When the air down near the ground has chilled over a particularly cold, dry, and clear night, tiny ice crystals can form in the air in a mist that glitters in the morning sunlight. The morning rays sparkle as they reflect off the surfaces of the tiny tumbling ice crystals, which is why this optical effect is known as diamond dust. But the sparkles are just the beginning when it comes to the many optical effects that can be caused by sunlight shining through this subtle ice fog.
If it develops in very cold and dry conditions, the minuscule crystals in diamond dust can form with great optical purity and precise hexagonal prism shapes. If these ice crystal shapes are in the form of simple hexagonal columns and plates, they can bend, or refract, the sunlight shining through them to produce a whole range of arcs, rings and spots of light, known collectively as halo phenomena. And these are what Tracy Hindle (Member 50,415) saw early one morning in Calgary, Alberta, Canada, as she stepped out of her house.
“I was getting ready to go to work and had just backed my car out of the garage,” she told us. “I was so excited when I saw these ice halos I drove my car back in. It was -25 degrees Celsius, so I put on all my winter gear and headed down the steep hill. The diamond dust looked like someone had sprinkled extra fine craft glitter in the air.”
Each of the different light effects that Tracy spotted has a name. These can also appear when the ice crystals are way in the sky, within the subtle ice crystal layer cloud, Cirrostratus. Some of the optical effects are quite common. The perfect circular ring around the Sun, for instance, is actually more common in many parts of the world than rainbows. It is called a 22-degree halo, after the angle between the Sun in the middle and the ring of light. Point one arm at the Sun and the other at any point on the halo and your two arms will be at an angle of 22 degrees. This is formed by hexagonal columns of ice, shaped like tiny unsharpened pencils, tumbling in all orientations within the gentle eddies of the morning air. Also common are the sundogs, the spots of light on either side of the Sun and an upper tangent arc appearing directly above it. Both are formed as the sunlight shines through crystals shaped like tiny hexagonal plates all arranged in a horizontal orientation. The plate-shaped crystals can be naturally aligned by the air resistance as they fall like autumn leaves.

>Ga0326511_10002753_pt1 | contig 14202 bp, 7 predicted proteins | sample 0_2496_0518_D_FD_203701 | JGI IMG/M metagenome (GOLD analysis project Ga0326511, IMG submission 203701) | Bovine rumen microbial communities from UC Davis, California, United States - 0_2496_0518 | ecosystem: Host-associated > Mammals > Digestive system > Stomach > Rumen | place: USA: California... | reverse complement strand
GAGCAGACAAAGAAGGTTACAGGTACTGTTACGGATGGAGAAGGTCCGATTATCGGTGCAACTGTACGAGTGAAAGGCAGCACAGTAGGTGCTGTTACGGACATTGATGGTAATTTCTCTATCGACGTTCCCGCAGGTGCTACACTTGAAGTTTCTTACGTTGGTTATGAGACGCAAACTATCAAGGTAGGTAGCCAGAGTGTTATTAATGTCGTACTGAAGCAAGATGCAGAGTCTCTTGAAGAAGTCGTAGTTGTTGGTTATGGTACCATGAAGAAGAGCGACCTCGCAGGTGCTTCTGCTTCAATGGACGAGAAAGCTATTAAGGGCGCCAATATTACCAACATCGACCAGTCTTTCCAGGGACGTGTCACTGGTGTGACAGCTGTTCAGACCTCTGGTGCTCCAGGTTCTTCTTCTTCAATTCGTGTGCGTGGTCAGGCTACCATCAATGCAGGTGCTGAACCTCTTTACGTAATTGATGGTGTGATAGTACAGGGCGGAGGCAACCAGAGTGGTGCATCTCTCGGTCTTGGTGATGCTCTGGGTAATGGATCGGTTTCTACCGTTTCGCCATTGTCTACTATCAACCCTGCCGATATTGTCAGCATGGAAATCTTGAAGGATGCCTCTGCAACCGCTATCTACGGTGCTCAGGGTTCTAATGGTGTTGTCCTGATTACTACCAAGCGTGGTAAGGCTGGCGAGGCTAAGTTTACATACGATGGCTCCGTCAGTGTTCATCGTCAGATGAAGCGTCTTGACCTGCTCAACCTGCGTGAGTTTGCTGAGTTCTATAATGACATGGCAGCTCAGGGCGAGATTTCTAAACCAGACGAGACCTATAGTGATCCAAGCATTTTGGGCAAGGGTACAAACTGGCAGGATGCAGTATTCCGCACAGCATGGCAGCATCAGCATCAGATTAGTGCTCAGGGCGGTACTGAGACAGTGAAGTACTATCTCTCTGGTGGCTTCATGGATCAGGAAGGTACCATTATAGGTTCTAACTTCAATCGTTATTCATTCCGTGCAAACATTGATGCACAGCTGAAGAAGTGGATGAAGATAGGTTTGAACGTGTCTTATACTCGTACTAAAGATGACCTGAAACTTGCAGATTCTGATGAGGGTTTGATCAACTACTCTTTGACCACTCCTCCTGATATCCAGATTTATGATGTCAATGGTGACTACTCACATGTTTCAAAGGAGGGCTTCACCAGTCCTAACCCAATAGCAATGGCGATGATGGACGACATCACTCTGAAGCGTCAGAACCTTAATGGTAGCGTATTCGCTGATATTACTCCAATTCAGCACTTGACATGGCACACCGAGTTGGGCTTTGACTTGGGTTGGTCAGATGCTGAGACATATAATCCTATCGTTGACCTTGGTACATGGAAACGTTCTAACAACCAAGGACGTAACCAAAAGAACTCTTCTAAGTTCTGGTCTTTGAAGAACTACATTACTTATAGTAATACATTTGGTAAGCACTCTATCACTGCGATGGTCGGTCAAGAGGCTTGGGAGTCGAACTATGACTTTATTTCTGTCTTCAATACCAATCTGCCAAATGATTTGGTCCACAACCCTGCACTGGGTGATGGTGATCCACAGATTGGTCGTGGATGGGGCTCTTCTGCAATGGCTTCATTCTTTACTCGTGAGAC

These optical effects are caused by the sunlight shining through hexagonal plates and columns of ice sparkling in the morning air, a form of ice for known as diamond dust.
These optical effects were particularly bright and clear on the morning Tracy spotted them, and they were also joined by a much rarer effect, a supralateral arc, which can appear as an enormous bow across the sky. For this to appear, the sunlight needs to shine through hexagonal-column ice crystals. The light rays forming the effect enter in the ends of the crystals and emerge from one of the side faces. It is very rare to see a supralateral arc across the whole sky like this. Usually only fragments appear. “I was so excited, I didn’t feel the cold,” Tracy remembered. “I was late for work, but luckily I have an understanding boss – my husband, LOL.”
Halo phenomena spotted in diamond dust at sunrise over Calgary, Alberta, Canada by Tracy Hindle (Member 50,415).